ASSESSMENT OF RGB AND HYPERSPECTRAL UAV REMOTE SENSING FOR GRASS QUANTITY AND QUALITY ESTIMATION
Keywords: hyperspectral, UAV, photogrammetry, precision agriculture, grass sward, biomass, machine learning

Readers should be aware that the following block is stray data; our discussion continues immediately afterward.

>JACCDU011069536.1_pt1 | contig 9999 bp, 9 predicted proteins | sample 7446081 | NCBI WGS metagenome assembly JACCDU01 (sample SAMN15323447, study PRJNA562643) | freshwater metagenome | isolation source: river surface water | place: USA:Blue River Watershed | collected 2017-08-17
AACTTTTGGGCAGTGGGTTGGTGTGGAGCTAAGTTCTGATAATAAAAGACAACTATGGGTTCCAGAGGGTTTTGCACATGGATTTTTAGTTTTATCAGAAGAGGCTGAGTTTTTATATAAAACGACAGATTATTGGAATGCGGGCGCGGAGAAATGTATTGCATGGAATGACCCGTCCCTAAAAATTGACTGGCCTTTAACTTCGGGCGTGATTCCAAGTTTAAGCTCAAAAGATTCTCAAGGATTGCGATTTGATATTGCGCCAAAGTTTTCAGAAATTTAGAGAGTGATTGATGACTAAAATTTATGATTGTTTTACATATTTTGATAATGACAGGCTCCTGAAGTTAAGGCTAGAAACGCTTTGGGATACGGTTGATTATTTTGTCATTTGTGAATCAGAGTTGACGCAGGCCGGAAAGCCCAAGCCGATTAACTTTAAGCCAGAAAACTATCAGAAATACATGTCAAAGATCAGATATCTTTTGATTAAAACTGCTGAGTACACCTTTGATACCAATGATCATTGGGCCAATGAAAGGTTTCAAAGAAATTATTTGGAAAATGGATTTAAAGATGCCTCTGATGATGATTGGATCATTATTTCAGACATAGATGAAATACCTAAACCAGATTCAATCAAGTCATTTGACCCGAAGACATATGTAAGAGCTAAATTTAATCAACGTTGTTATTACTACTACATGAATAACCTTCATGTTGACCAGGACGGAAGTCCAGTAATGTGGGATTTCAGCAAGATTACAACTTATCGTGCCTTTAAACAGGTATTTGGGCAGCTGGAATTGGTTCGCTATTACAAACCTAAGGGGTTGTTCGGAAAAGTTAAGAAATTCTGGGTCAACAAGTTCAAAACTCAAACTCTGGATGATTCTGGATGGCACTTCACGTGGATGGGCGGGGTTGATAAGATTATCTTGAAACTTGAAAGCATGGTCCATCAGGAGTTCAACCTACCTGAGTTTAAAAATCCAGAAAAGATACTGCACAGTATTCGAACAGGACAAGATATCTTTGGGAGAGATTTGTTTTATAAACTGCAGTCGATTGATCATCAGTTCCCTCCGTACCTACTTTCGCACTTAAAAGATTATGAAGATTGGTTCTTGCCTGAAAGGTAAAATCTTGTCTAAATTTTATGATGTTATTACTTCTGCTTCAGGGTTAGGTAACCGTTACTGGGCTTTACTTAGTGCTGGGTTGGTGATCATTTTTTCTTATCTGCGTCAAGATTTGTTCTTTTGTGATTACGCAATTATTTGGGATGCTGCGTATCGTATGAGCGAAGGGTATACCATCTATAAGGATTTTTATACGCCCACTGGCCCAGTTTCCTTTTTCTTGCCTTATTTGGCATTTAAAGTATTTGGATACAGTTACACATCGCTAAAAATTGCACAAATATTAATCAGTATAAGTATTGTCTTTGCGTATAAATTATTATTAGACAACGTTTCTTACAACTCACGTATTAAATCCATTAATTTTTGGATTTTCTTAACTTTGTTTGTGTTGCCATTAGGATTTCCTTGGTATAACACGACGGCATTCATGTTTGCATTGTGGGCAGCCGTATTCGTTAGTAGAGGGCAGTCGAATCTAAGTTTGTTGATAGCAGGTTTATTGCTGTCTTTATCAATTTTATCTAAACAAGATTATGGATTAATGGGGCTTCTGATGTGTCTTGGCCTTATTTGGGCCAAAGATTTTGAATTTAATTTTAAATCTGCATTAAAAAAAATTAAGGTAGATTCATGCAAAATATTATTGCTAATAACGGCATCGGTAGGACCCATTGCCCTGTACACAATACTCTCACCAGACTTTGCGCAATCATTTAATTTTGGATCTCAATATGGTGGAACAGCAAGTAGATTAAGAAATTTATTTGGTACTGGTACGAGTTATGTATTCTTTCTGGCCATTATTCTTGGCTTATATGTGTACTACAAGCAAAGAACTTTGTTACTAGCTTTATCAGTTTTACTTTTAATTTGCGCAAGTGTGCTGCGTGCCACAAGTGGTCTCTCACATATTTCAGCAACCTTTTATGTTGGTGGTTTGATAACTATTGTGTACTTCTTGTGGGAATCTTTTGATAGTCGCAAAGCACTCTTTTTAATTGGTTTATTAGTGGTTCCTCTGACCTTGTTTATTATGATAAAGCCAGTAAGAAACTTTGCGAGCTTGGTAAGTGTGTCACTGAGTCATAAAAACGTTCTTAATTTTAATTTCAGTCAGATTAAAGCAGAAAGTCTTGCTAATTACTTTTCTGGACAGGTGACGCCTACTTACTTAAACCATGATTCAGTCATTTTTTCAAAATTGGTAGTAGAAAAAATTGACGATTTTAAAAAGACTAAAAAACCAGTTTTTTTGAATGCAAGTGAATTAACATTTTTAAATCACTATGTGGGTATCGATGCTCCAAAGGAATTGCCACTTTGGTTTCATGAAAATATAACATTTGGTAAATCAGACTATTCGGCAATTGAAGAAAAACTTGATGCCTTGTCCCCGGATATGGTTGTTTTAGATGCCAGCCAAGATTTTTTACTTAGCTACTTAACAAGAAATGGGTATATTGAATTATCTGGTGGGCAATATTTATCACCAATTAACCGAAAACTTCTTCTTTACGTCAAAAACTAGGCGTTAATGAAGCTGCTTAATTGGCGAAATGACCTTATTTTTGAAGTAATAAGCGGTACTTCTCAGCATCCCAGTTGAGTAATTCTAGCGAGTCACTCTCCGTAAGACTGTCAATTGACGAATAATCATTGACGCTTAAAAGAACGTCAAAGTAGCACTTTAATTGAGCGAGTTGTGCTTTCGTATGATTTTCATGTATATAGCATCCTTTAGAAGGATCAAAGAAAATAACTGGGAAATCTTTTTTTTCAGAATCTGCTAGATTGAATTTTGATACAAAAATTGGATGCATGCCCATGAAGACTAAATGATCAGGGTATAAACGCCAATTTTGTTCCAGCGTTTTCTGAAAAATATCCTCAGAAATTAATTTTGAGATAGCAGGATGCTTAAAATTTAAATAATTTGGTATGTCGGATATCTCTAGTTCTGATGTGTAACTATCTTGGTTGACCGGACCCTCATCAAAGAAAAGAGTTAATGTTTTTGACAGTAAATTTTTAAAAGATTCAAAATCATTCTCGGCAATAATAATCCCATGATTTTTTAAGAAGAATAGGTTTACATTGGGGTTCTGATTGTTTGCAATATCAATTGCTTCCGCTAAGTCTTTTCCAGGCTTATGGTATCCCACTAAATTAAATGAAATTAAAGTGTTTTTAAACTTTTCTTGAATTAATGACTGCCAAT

Abstract. The information on the grass quantity and quality is needed for several times in a growing season for making optimal decisions about the harvesting time and the fertiliser rate, especially in northern countries, where grass swards quality declines and yield increases rapidly in the primary growth. We studied the potential of UAV-based photogrammetry and spectral imaging in grass quality and quantity estimation. To study this, a trial site with large variation in the quantity and quality parameters was established by using different nitrogen fertilizer application rates and harvesting dates. UAV-based remote sensing datasets were captured four times during the primary growth season in June 2017 and agricultural reference measurements including dry biomass and quality parameters, such as the digestibility (D-value) were collected simultaneously. The datasets were captured using a flying height of 50 m which provided a GSD of 0.7 cm for the photogrammetric imagery and 5 cm for the hyperspectral imagery. A rigorous photogrammetric workflow was carried out for all data sets aiming to determine the image exterior orientation parameters, camera interior orientation parameters, 3D point clouds and orthomosaics. The quantitative radiometric calibration included sensor corrections, atmospheric correction, and correction for the radiometric non-uniformities caused by illumination variations, BRDF correction and the absolute reflectance transformation. Random forest (RF) and multilinear regression (MLR) estimators were trained using spectral bands, vegetation indices and 3D features, extracted from the remote sensing datasets, and insitu reference measurements. From the FPI hyperspectral data, the 35 spectral bands and 11 spectral indices were used. The 3D features were extracted from the canopy height model (CHM) generated using RGB data. The most accurate results were obtained in the second measurement day (15th June) which was near to the optimal harvesting time and generally RF outperformed MLR slightly. When assessed with the leave-one-out-estimation, the best root mean squared error (RMSE%) were 8.9% for the dry biomass using 3D features. The best D-value estimation using RF algorithm (RMSE% = 0.87%) was obtained using spectral features. Using the estimators, we then calculated grass quality and quantity maps covering the entire test site to compare different techniques and to evaluate the variability in the field. The results showed that the low-cost drone remote sensing gave excellent precision both for biomass and quality parameter estimation if accurately calibrated, offering an excellent tool for efficient and accurate management of silage grass production.